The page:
Two Philadelphia foster mothers are asking the Supreme Court to defend religious adoption agencies from a city policy that would declare them discriminatory and shut them down.
Sharonell Fulton, who has fostered more than 40 children through Catholic Social Services (CSS), and Toni Simms-Busch, a former social worker, want the Court to overturn a Philadelphia policy that targets religious groups for holding traditional views of marriage. Philadelphia currently has 6,000 children in foster care, but the regulation would shutter some of the longest-serving adoption agencies in the city.
CSS has never been asked to assign a child to a same-sex couple in its over century-long history. The petition, filed by The Becket Fund for Religious Liberty, argues that requiring CSS to change its policy would force the group to endorse a practice that directly contradicts its religious beliefs.
"As a Catholic agency, CSS cannot provide written endorsements for same-sex couples which contradict its religious teachings on marriage," the petition states. "Philadelphia's actions here were baseless, discriminatory, and entirely unnecessary."
The petition says the City of Philadelphia cut off the agency from receiving foster care referrals "minutes" after they met with the head of the DHS to discuss the city's newly passed resolution calling for an investigation into discrimination by religious agencies. The resolution was promoted by the mayor, who in 2016 called the Archbishop of the Diocese of Philadelphia "not Christian" for saying same-sex couples should refrain from receiving the Eucharist. The plaintiff argues the case is the result of a coordinated effort by the city to force religious organizations to endorse ideas that contract their beliefs.
"The mayor, city council, Department of Human Services, and other city officials have targeted CSS and attempted to coerce it into changing its religious practices in order to make such endorsements," the petition says. "[T]he City is trying to exclude CSS from foster care because CSS refuses to embrace the City’s beliefs about marriage."
The plaintiffs say same-sex couples and religious adoption agencies can co-exist to address the city's foster care crisis, pointing to four foster care agencies under contract with Philadelphia that are openly endorsed by the Human Rights Campaign. In April, the Court of Appeals for the Third Circuit ruled in Fulton v. Philadelphia that Catholic Social Services (CSS) can no longer function under contract with the city if they continue to hold the position that marriage is between a man and a woman.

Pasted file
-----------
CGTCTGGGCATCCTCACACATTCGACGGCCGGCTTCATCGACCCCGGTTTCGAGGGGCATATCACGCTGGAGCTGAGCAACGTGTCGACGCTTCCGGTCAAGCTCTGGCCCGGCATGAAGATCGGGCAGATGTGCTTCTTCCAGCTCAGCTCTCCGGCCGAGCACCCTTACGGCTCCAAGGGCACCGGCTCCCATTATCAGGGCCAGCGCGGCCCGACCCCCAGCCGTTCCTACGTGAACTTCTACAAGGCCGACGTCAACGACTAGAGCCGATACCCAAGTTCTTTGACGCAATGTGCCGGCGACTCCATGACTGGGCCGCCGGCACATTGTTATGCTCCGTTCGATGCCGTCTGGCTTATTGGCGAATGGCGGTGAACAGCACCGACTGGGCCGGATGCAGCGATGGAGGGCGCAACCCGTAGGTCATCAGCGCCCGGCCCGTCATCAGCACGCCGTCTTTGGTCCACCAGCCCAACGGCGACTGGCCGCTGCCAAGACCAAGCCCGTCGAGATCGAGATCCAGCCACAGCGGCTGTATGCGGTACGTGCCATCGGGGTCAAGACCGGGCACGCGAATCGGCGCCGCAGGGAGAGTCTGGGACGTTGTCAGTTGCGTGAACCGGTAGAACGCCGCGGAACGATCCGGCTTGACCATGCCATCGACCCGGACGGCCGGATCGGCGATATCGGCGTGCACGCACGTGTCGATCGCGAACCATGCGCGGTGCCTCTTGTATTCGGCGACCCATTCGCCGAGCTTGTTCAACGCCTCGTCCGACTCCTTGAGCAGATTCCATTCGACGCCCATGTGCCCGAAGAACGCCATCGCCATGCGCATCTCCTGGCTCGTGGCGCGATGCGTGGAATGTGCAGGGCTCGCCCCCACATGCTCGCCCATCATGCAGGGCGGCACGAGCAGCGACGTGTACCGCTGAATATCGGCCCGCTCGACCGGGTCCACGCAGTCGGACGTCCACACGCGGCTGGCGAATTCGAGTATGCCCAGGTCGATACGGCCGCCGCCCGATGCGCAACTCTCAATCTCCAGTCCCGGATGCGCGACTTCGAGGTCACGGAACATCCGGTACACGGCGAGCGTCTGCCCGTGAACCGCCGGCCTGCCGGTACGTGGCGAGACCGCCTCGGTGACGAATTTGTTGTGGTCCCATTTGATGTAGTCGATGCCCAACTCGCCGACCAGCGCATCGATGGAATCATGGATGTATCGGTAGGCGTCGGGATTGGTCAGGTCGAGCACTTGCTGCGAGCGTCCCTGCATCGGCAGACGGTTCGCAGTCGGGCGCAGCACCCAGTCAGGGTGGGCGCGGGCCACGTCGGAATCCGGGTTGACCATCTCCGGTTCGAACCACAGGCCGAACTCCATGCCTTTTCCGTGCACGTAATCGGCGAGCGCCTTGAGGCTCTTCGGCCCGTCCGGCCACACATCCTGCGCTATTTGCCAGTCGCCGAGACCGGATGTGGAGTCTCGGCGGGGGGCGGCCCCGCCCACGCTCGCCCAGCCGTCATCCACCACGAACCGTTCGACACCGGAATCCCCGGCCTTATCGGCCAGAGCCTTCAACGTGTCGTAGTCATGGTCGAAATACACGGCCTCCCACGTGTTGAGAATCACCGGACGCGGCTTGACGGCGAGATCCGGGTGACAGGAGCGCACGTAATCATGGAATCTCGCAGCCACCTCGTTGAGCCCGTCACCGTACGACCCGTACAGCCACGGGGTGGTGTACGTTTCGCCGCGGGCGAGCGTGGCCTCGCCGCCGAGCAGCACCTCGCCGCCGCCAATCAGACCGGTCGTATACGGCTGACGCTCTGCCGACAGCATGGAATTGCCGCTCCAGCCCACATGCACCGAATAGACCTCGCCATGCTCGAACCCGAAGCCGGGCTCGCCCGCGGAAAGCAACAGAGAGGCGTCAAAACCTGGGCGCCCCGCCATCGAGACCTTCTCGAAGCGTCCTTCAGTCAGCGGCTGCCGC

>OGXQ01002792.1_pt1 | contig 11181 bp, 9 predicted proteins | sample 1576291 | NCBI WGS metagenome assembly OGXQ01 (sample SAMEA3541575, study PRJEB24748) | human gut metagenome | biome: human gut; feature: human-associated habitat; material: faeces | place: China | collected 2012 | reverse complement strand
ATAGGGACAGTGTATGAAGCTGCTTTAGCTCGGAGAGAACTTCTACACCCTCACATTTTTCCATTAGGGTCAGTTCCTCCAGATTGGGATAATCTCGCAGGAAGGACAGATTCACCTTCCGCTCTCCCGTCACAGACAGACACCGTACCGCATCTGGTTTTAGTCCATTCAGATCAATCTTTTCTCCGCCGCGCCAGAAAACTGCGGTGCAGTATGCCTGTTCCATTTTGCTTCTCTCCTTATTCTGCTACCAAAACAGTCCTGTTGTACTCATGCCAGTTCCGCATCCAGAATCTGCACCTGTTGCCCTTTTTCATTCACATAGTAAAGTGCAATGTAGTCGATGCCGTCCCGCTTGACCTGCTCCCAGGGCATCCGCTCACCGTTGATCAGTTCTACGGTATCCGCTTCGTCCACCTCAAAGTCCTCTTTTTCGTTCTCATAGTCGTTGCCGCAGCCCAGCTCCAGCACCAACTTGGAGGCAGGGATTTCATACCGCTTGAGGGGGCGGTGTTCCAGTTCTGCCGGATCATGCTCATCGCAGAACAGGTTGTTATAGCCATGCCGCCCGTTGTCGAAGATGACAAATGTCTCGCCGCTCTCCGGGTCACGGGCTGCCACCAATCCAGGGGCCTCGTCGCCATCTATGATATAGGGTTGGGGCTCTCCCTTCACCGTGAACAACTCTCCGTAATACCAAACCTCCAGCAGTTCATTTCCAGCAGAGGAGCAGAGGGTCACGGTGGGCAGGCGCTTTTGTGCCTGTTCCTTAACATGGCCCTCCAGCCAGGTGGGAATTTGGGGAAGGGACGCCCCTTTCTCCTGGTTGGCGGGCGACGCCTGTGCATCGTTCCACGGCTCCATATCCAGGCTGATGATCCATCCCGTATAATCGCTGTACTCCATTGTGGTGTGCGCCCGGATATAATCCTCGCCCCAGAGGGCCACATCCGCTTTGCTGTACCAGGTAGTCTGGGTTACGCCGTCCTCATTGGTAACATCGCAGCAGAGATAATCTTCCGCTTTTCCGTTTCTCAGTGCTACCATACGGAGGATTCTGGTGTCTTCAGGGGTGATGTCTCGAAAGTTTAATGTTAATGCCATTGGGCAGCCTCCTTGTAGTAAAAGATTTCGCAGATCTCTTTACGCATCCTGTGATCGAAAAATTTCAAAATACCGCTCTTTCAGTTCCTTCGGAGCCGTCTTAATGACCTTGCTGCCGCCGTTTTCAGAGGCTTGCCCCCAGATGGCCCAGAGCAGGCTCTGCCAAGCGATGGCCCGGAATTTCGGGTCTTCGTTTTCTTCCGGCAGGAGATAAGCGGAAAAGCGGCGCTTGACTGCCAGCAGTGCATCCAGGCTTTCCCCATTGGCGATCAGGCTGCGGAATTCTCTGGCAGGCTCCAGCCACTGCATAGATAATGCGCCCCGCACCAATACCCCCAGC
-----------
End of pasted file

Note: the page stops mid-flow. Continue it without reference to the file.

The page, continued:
Terry Schilling, executive director of American Principles Project, says his organization is eager to see the Supreme Court take up the case, which he says is a response to religious charities being "under severe threat."
"It's become crystal clear over the last few years that the totalitarian left will no longer tolerate any dissent from progressive orthodoxy in the public square," Schilling told the Washington Free Beacon. "We've seen it in the continued harassment of religious business owners like Colorado baker Jack Phillips, and we are also seeing it in the City of Philadelphia's relentless attempt to shut down Catholic Social Services over the agency's beliefs—endangering the fate of many foster children in the process."
Last year, Rep. Mike Kelly (R., Penn.) introduced the Child Welfare Provider Inclusion Act in response to the Fulton case. The bipartisan bill would make it illegal for agencies that receive federal funding to exclude organizations based on their religious beliefs.
The City of Philadelphia did not respond for comment.